"That helps my game out a lot," said Bridgewater. "That helps the team out a lot. When you get a big man and he's the only person banging out there, he gets tired and gets worn down because that's a hard job on the post. When you've got fresh guys, they can come in and do the same or better.
"It's great, for the team and for me because I feel like I can go that much harder when I'm in the game instead of trying to conserve myself throughout the game."
Along with the sizeable company Bridgewater has on the LSU roster, he has also met bigger and stronger opponents throughout his career. Although he occasionally gives up a few pounds or inches in certain games, he says he can enter the game with a mental advantage.
"All through high school, I was so much bigger than everybody. It was so much easier," said Bridgewater. "Now that everybody's the same size or bigger, it's a whole lot tougher. It's just a mental thing. You've got to go out there and think, ‘I'm tougher than this guy.'"
Bridgewater was put through his paces last season after missing the 2000-01 campaign with a torn left ACL. He averaged 23 minutes over 34 games and recorded 6.7 points and 3.9 rebounds per outing in head coach John Brady's 4-and-1 offense.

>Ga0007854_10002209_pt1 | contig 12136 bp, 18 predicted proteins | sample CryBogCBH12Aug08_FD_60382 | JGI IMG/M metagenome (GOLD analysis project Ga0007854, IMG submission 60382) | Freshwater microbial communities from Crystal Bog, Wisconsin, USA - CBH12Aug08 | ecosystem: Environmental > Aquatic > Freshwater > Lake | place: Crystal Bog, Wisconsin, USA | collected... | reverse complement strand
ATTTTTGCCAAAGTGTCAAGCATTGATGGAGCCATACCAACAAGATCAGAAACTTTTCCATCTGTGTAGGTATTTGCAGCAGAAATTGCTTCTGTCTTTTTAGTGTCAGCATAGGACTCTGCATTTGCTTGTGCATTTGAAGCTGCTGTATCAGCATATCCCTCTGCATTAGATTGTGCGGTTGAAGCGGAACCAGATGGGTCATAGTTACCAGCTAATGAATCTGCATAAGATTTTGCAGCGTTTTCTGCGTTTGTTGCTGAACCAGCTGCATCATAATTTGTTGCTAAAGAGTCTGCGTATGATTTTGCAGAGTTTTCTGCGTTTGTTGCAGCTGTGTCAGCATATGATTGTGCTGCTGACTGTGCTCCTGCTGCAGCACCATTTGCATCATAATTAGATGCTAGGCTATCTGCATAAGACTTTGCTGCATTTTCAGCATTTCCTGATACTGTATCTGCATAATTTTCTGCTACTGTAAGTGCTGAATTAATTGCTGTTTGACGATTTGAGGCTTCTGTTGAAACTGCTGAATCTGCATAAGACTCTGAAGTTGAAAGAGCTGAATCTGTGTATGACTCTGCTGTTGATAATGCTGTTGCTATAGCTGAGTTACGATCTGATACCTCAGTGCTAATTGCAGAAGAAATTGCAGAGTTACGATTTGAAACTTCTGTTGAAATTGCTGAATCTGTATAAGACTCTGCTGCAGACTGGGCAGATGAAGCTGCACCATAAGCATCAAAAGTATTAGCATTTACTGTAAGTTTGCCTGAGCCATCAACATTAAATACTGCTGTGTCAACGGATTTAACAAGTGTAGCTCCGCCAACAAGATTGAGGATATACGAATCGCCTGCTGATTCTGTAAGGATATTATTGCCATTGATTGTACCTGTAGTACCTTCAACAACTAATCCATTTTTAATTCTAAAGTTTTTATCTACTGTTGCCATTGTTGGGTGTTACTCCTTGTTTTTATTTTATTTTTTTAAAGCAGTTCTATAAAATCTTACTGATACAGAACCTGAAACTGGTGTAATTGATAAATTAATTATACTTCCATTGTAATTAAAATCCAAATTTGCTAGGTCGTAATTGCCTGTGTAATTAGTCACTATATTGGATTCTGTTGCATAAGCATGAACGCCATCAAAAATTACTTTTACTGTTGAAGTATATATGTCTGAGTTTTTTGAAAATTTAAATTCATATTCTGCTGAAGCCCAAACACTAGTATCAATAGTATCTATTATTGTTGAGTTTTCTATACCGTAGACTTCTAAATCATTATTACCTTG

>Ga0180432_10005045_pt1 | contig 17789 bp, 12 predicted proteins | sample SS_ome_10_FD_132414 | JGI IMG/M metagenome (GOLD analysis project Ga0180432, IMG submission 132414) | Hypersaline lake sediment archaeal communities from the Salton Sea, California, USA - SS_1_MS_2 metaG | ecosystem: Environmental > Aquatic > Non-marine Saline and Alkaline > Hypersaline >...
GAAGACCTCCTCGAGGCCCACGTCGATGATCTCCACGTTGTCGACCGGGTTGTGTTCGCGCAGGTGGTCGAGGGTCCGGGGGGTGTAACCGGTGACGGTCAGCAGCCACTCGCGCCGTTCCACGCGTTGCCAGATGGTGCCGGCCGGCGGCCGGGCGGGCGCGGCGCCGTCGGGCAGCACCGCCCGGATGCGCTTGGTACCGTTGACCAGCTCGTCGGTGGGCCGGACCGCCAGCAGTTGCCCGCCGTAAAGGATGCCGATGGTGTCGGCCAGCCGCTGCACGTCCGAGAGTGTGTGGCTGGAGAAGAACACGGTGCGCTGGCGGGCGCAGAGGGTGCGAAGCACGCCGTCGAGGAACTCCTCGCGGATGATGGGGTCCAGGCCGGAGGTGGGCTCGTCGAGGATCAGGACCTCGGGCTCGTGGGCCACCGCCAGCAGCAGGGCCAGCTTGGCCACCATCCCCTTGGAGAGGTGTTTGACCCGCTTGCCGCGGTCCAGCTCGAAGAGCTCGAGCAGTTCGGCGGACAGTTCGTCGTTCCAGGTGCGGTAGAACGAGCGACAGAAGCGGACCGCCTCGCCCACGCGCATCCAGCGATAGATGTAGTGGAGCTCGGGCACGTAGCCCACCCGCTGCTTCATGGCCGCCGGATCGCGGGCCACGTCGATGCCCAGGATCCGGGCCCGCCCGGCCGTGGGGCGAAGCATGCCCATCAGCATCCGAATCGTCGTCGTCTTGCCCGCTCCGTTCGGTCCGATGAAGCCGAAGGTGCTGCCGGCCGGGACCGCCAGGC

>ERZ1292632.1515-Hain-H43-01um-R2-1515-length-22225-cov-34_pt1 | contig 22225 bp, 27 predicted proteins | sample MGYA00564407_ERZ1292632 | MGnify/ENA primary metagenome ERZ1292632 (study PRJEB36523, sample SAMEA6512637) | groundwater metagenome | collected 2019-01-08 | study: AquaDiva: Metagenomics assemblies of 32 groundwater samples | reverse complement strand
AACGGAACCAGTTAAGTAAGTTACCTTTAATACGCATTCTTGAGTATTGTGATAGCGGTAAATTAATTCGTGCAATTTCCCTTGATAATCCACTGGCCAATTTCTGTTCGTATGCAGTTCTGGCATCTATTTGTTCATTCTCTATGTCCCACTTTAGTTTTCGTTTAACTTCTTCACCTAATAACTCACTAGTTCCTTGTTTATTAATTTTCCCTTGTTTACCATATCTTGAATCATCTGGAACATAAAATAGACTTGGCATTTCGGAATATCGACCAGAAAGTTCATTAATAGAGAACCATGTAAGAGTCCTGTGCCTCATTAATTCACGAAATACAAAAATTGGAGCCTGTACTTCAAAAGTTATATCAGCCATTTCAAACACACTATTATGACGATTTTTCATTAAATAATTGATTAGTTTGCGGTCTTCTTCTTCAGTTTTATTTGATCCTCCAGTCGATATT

He made his first career start in 2001 and shot 54.7 percent from the field for the season. His 18 blocked shots were the second most on the team.
Bridgewater had nine double-figure scoring games, including a career high of 16 points against Houston on Dec. 20, 2001, on a 8-of-11 shooting night. He recorded a high of ten rounds against Nicholls State on Dec. 30.
His junior season highlights also included a 6-of-7 game against Georgia in the Southeastern Conference Tournament that he sealed with a late dunk to seal LSU's win over the Bulldogs.
A sturdy, athletic and mobile player, Bridgewater is highly suited for the power forward position but played center due to the Tigers lack of size. But in playing so close to the basket all the time, he fine tuned his low-post moves and developed a sweet jump hook that's quickly becoming his signature shot.
This year, the Tigers will use a high-low post with support from the perimeter, meaning the bigger guys will get to move around a bit more on offense. But it will still require Bridgewater and the post players to bring a physical style of play to the court.
"I got in the weight room, gained about 15 pounds. I'm up to 270 right now," he said. "I'm a lot stronger and I've been working a lot more on going to the basket. And since we started on our new offense, I have to work on my jumper."
Bridgewater also went to work on his academics in the off-season, completing his degree in General Studies in July. He admits to taking his class work lightly in his first year at LSU but turned everything around when school quickly became his only option.
"When I tore my ACL, I really realized basketball could be gone just like that," said Bridgewater. "I really needed to get my education. I kind of buckled down, got it out of the way and now I can focus on basketball."